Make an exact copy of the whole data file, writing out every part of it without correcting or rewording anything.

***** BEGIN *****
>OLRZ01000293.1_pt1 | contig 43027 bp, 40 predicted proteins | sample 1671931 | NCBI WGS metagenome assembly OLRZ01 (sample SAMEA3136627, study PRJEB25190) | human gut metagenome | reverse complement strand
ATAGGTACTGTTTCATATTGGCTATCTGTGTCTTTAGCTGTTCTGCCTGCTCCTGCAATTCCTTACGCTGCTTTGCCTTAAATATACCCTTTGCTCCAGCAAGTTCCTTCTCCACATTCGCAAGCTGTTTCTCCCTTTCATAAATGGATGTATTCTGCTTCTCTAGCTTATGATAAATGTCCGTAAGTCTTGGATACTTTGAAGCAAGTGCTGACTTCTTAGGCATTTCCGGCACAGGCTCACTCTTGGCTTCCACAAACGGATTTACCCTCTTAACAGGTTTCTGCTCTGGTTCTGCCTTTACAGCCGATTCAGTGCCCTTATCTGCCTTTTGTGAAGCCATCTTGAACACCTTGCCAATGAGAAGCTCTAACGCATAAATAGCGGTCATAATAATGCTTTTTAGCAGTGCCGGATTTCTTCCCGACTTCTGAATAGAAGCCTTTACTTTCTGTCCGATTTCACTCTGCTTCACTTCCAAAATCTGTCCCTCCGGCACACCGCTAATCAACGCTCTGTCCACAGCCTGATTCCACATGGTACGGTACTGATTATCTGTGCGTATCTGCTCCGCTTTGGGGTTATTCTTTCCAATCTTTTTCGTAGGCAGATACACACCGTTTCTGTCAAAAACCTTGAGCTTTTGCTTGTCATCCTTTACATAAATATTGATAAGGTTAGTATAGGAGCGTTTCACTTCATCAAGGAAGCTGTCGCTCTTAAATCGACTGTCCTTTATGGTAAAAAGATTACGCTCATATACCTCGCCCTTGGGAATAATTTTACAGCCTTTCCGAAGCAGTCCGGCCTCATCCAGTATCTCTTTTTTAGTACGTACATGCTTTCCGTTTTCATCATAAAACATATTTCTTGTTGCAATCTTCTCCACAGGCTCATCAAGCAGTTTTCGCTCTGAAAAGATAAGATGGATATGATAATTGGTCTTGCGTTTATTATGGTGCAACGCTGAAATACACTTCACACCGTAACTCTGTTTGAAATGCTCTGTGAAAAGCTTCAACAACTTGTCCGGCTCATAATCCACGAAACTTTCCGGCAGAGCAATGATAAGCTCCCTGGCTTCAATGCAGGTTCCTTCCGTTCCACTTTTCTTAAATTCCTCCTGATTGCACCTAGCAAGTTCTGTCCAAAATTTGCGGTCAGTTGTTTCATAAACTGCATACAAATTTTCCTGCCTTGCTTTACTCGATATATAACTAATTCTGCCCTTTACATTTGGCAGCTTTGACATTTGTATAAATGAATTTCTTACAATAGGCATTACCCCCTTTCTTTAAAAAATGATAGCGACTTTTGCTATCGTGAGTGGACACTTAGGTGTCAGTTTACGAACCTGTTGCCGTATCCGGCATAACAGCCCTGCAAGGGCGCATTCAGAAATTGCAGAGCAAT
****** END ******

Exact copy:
>OLRZ01000293.1_pt1 | contig 43027 bp, 40 predicted proteins | sample 1671931 | NCBI WGS metagenome assembly OLRZ01 (sample SAMEA3136627, study PRJEB25190) | human gut metagenome | reverse complement strand
ATAGGTACTGTTTCATATTGGCTATCTGTGTCTTTAGCTGTTCTGCCTGCTCCTGCAATTCCTTACGCTGCTTTGCCTTAAATATACCCTTTGCTCCAGCAAGTTCCTTCTCCACATTCGCAAGCTGTTTCTCCCTTTCATAAATGGATGTATTCTGCTTCTCTAGCTTATGATAAATGTCCGTAAGTCTTGGATACTTTGAAGCAAGTGCTGACTTCTTAGGCATTTCCGGCACAGGCTCACTCTTGGCTTCCACAAACGGATTTACCCTCTTAACAGGTTTCTGCTCTGGTTCTGCCTTTACAGCCGATTCAGTGCCCTTATCTGCCTTTTGTGAAGCCATCTTGAACACCTTGCCAATGAGAAGCTCTAACGCATAAATAGCGGTCATAATAATGCTTTTTAGCAGTGCCGGATTTCTTCCCGACTTCTGAATAGAAGCCTTTACTTTCTGTCCGATTTCACTCTGCTTCACTTCCAAAATCTGTCCCTCCGGCACACCGCTAATCAACGCTCTGTCCACAGCCTGATTCCACATGGTACGGTACTGATTATCTGTGCGTATCTGCTCCGCTTTGGGGTTATTCTTTCCAATCTTTTTCGTAGGCAGATACACACCGTTTCTGTCAAAAACCTTGAGCTTTTGCTTGTCATCCTTTACATAAATATTGATAAGGTTAGTATAGGAGCGTTTCACTTCATCAAGGAAGCTGTCGCTCTTAAATCGACTGTCCTTTATGGTAAAAAGATTACGCTCATATACCTCGCCCTTGGGAATAATTTTACAGCCTTTCCGAAGCAGTCCGGCCTCATCCAGTATCTCTTTTTTAGTACGTACATGCTTTCCGTTTTCATCATAAAACATATTTCTTGTTGCAATCTTCTCCACAGGCTCATCAAGCAGTTTTCGCTCTGAAAAGATAAGATGGATATGATAATTGGTCTTGCGTTTATTATGGTGCAACGCTGAAATACACTTCACACCGTAACTCTGTTTGAAATGCTCTGTGAAAAGCTTCAACAACTTGTCCGGCTCATAATCCACGAAACTTTCCGGCAGAGCAATGATAAGCTCCCTGGCTTCAATGCAGGTTCCTTCCGTTCCACTTTTCTTAAATTCCTCCTGATTGCACCTAGCAAGTTCTGTCCAAAATTTGCGGTCAGTTGTTTCATAAACTGCATACAAATTTTCCTGCCTTGCTTTACTCGATATATAACTAATTCTGCCCTTTACATTTGGCAGCTTTGACATTTGTATAAATGAATTTCTTACAATAGGCATTACCCCCTTTCTTTAAAAAATGATAGCGACTTTTGCTATCGTGAGTGGACACTTAGGTGTCAGTTTACGAACCTGTTGCCGTATCCGGCATAACAGCCCTGCAAGGGCGCATTCAGAAATTGCAGAGCAAT